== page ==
Carbon capture and storage
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Carbon capture and storage is a mitigation strategy that can be used to aid the reduction of anthropogenic CO2 emissions. This process aims to capture CO2 from large point-source emitters and transport it to a long-term storage site. For much of Europe, these deep storage sites are anticipated to be sited below the sea bed on continental shelves. A key operational requirement is an understanding of best practice of monitoring for potential leakage and of the environmental impact that could result from a diffusive leak from a storage complex. Here we describe a controlled CO2 release experiment beneath the seabed, which overcomes the limitations of laboratory simulations and natural analogues. The complex processes involved in setting up the experimental facility and ensuring its successful operation are discussed, including site selection, permissions, communications and facility construction. The experimental design and observational strategy are reviewed with respect to scientific outcomes along with lessons learnt in order to facilitate any similar future. This is a publication in QICS Special Issue - International Journal of Greenhouse Gas Control, Peter Taylor et. al. Doi:10.1016/j.ijggc.2014.09.007.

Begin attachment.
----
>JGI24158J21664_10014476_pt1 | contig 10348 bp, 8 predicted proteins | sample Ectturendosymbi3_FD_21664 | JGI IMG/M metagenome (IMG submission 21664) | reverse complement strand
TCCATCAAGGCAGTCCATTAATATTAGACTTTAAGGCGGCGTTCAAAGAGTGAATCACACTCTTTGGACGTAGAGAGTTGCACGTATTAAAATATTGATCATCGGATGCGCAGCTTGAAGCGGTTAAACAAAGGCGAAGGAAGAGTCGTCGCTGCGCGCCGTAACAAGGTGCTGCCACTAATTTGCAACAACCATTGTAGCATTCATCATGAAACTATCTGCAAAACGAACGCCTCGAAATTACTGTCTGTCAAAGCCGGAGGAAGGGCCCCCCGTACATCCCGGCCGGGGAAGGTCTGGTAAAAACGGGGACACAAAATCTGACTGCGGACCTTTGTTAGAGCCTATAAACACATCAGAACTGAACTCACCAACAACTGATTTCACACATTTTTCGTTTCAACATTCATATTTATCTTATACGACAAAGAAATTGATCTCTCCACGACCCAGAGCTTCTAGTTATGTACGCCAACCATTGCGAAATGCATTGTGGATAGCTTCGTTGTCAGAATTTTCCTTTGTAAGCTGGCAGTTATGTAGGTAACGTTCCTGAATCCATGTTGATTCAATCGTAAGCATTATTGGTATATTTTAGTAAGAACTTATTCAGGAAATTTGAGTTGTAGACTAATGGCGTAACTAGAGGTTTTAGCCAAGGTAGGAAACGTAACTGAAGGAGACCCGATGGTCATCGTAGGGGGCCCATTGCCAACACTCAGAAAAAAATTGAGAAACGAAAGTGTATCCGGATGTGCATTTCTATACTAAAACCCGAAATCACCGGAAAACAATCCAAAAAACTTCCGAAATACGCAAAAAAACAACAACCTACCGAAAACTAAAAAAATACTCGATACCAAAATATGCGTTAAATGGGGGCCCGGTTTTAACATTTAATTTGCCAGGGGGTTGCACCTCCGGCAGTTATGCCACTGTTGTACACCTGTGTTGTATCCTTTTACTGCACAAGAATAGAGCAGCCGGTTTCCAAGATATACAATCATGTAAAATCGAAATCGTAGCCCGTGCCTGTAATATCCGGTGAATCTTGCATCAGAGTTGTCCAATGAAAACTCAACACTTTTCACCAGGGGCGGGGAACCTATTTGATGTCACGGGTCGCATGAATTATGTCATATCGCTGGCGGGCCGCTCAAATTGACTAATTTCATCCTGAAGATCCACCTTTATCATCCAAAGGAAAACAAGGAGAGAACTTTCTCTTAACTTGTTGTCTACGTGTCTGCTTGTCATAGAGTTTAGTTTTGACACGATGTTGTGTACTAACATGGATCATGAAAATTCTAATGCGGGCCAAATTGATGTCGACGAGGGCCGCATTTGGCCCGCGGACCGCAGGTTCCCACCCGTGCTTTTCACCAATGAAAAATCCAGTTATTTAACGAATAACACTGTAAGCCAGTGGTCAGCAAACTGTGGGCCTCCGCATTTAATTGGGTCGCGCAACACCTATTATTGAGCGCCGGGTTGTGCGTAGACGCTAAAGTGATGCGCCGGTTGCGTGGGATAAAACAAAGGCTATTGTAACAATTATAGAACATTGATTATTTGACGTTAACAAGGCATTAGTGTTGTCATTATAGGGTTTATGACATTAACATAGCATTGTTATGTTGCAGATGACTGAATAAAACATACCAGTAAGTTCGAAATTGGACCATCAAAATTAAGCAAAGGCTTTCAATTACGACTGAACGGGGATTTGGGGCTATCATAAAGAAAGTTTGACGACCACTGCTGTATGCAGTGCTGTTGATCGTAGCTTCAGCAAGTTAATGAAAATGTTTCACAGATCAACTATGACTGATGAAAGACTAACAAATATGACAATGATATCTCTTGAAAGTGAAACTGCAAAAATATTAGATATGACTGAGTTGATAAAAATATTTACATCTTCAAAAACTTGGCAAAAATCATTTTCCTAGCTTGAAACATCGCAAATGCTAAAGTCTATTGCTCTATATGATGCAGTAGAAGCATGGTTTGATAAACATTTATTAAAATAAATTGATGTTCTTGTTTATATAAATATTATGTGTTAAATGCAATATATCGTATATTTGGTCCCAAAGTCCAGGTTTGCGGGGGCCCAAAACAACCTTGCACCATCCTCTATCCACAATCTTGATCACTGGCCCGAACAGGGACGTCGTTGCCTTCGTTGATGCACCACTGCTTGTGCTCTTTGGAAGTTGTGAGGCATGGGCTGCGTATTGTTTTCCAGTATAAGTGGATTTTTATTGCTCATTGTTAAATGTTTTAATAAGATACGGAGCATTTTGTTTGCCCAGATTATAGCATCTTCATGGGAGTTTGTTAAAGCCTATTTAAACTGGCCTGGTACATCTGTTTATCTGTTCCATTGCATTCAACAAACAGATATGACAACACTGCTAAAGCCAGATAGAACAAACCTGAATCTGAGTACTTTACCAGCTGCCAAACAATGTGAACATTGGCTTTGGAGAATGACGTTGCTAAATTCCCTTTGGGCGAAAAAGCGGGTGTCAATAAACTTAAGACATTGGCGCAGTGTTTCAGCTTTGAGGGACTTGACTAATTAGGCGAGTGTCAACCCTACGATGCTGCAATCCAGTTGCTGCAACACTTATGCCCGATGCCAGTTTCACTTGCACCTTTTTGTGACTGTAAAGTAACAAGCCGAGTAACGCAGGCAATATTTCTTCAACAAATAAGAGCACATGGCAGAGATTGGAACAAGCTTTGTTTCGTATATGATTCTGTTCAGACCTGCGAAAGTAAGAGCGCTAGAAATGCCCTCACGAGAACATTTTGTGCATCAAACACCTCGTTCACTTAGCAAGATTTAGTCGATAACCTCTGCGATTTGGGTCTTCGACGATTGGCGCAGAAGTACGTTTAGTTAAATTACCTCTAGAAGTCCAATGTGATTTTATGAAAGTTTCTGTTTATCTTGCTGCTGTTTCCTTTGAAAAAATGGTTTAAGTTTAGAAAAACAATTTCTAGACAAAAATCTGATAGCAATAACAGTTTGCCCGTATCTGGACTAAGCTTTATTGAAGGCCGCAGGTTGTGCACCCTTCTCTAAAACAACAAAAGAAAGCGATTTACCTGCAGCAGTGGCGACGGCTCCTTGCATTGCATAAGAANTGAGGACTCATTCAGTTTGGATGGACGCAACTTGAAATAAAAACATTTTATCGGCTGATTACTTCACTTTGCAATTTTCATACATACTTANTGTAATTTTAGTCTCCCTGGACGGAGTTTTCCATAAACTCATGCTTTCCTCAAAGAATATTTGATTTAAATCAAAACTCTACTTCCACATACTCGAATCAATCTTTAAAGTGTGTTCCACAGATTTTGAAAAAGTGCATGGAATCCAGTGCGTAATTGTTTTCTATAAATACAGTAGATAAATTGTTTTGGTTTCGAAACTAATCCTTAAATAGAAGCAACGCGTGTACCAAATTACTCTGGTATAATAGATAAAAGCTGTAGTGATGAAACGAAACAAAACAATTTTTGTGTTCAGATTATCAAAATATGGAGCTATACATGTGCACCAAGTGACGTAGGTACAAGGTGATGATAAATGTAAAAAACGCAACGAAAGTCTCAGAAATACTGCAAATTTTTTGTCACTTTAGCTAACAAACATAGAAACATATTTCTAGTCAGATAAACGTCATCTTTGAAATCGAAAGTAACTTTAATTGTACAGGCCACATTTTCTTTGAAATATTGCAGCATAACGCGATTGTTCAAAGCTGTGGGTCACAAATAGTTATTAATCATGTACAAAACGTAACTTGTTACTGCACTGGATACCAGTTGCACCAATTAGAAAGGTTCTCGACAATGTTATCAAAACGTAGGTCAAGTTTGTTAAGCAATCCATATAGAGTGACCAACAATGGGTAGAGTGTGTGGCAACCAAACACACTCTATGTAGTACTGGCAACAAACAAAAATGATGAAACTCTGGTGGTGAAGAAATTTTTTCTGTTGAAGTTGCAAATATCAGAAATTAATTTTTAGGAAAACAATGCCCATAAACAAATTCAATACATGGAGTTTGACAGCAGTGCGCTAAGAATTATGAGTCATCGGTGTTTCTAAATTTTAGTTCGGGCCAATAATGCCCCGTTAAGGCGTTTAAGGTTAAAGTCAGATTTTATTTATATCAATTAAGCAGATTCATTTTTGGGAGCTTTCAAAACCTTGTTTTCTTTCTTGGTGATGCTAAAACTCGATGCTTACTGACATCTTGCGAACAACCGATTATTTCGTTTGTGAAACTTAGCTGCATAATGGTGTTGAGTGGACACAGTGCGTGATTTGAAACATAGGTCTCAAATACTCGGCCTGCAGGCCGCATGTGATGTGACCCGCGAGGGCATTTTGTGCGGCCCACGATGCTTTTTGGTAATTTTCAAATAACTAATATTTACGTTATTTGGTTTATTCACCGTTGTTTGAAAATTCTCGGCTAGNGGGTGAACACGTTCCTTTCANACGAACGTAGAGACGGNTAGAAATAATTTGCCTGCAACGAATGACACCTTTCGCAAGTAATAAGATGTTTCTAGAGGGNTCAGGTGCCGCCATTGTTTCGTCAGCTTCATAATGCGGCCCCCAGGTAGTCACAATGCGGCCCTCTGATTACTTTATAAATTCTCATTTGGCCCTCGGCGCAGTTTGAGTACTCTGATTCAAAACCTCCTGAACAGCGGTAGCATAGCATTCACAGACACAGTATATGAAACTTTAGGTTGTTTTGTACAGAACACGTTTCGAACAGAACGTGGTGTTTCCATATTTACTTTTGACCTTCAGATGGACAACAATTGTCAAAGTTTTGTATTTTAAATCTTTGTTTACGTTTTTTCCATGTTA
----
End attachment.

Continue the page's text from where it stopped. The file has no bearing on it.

This presentation on the UKCCSRC Call 1 project, Flexible CCS Network Development, was presented at the Workshop1ES, 30.04.14. Grant number: UKCCSRC-C1-40.
The images in this dataset are a sample of Doddington Sandstone from a micro-computed tomography (micro-CT) scan acquired with a voxel resolution of 6.4µm. This dataset is part of a study on the effects of Voxel Resolution in a study of flow in porous media. A brief overview of this study summarised from Shah et al 2015 follows. A fundamental understanding of flow in porous media at the pore-scale is necessary to be able to upscale average displacement processes from core to reservoir scale. The study of fluid flow in porous media at the pore-scale consists of two key procedures: Imaging reconstruction of three-dimensional (3D) pore space images; and modelling such as with single and two-phase flow simulations with Lattice-Boltzmann (LB) or Pore-Network (PN) Modelling. Here we analyse pore-scale results to predict petrophysical properties such as porosity, single phase permeability and multi-phase properties at different length scales. The fundamental issue is to understand the image resolution dependency of transport properties, in order to up-scale the flow physics from pore to core scale. In this work, we use a high resolution micro-computed tomography (micro-CT) scanner to image and reconstruct three dimensional pore-scale images of five sandstones and five complex carbonates at four different voxel resolutions (4.4ìm, 6.2ìm, 8.3ìm and 10.2ìm, scanning the same physical field of view. S.M.Shah, F. Gray, J.P. Crawshaw and E.S. Boek, 2015. Micro-Computed Tomography pore-scale study of flow in porous media: Effect of Voxel Resolution. Advances in Water Resources July 2015 doi:10.1016/j.advwatres.2015.07.012 We gratefully acknowledge permission to publish and funding from the Qatar Carbonates and Carbon Storage Research Centre (QCCSRC), provided jointly by Qatar Petroleum, Shell, and Qatar Science & Technology Park. Qatar Petroleum remain copyright owners